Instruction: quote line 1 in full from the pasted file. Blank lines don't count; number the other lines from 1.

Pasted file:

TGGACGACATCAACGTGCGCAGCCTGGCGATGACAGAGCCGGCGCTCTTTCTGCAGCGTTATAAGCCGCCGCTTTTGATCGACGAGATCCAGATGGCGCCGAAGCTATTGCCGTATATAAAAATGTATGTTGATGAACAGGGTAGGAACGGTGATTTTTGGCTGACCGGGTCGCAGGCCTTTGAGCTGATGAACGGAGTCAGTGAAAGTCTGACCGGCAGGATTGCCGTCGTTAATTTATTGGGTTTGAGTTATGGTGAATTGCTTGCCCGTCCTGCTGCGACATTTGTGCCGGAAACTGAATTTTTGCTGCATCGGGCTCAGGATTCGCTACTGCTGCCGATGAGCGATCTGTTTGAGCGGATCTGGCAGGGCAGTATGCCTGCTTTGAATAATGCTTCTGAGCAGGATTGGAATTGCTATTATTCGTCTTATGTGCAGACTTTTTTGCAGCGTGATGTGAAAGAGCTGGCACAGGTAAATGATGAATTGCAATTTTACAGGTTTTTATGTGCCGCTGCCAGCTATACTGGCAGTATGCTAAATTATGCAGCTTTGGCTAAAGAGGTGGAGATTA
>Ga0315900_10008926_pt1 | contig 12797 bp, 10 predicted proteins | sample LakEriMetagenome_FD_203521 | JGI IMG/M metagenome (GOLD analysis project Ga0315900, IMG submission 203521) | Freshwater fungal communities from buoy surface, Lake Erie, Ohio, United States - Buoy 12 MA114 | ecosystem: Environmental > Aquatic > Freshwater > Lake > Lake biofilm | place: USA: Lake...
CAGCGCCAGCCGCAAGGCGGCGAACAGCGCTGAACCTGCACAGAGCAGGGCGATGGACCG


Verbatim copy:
TGGACGACATCAACGTGCGCAGCCTGGCGATGACAGAGCCGGCGCTCTTTCTGCAGCGTTATAAGCCGCCGCTTTTGATCGACGAGATCCAGATGGCGCCGAAGCTATTGCCGTATATAAAAATGTATGTTGATGAACAGGGTAGGAACGGTGATTTTTGGCTGACCGGGTCGCAGGCCTTTGAGCTGATGAACGGAGTCAGTGAAAGTCTGACCGGCAGGATTGCCGTCGTTAATTTATTGGGTTTGAGTTATGGTGAATTGCTTGCCCGTCCTGCTGCGACATTTGTGCCGGAAACTGAATTTTTGCTGCATCGGGCTCAGGATTCGCTACTGCTGCCGATGAGCGATCTGTTTGAGCGGATCTGGCAGGGCAGTATGCCTGCTTTGAATAATGCTTCTGAGCAGGATTGGAATTGCTATTATTCGTCTTATGTGCAGACTTTTTTGCAGCGTGATGTGAAAGAGCTGGCACAGGTAAATGATGAATTGCAATTTTACAGGTTTTTATGTGCCGCTGCCAGCTATACTGGCAGTATGCTAAATTATGCAGCTTTGGCTAAAGAGGTGGAGATTA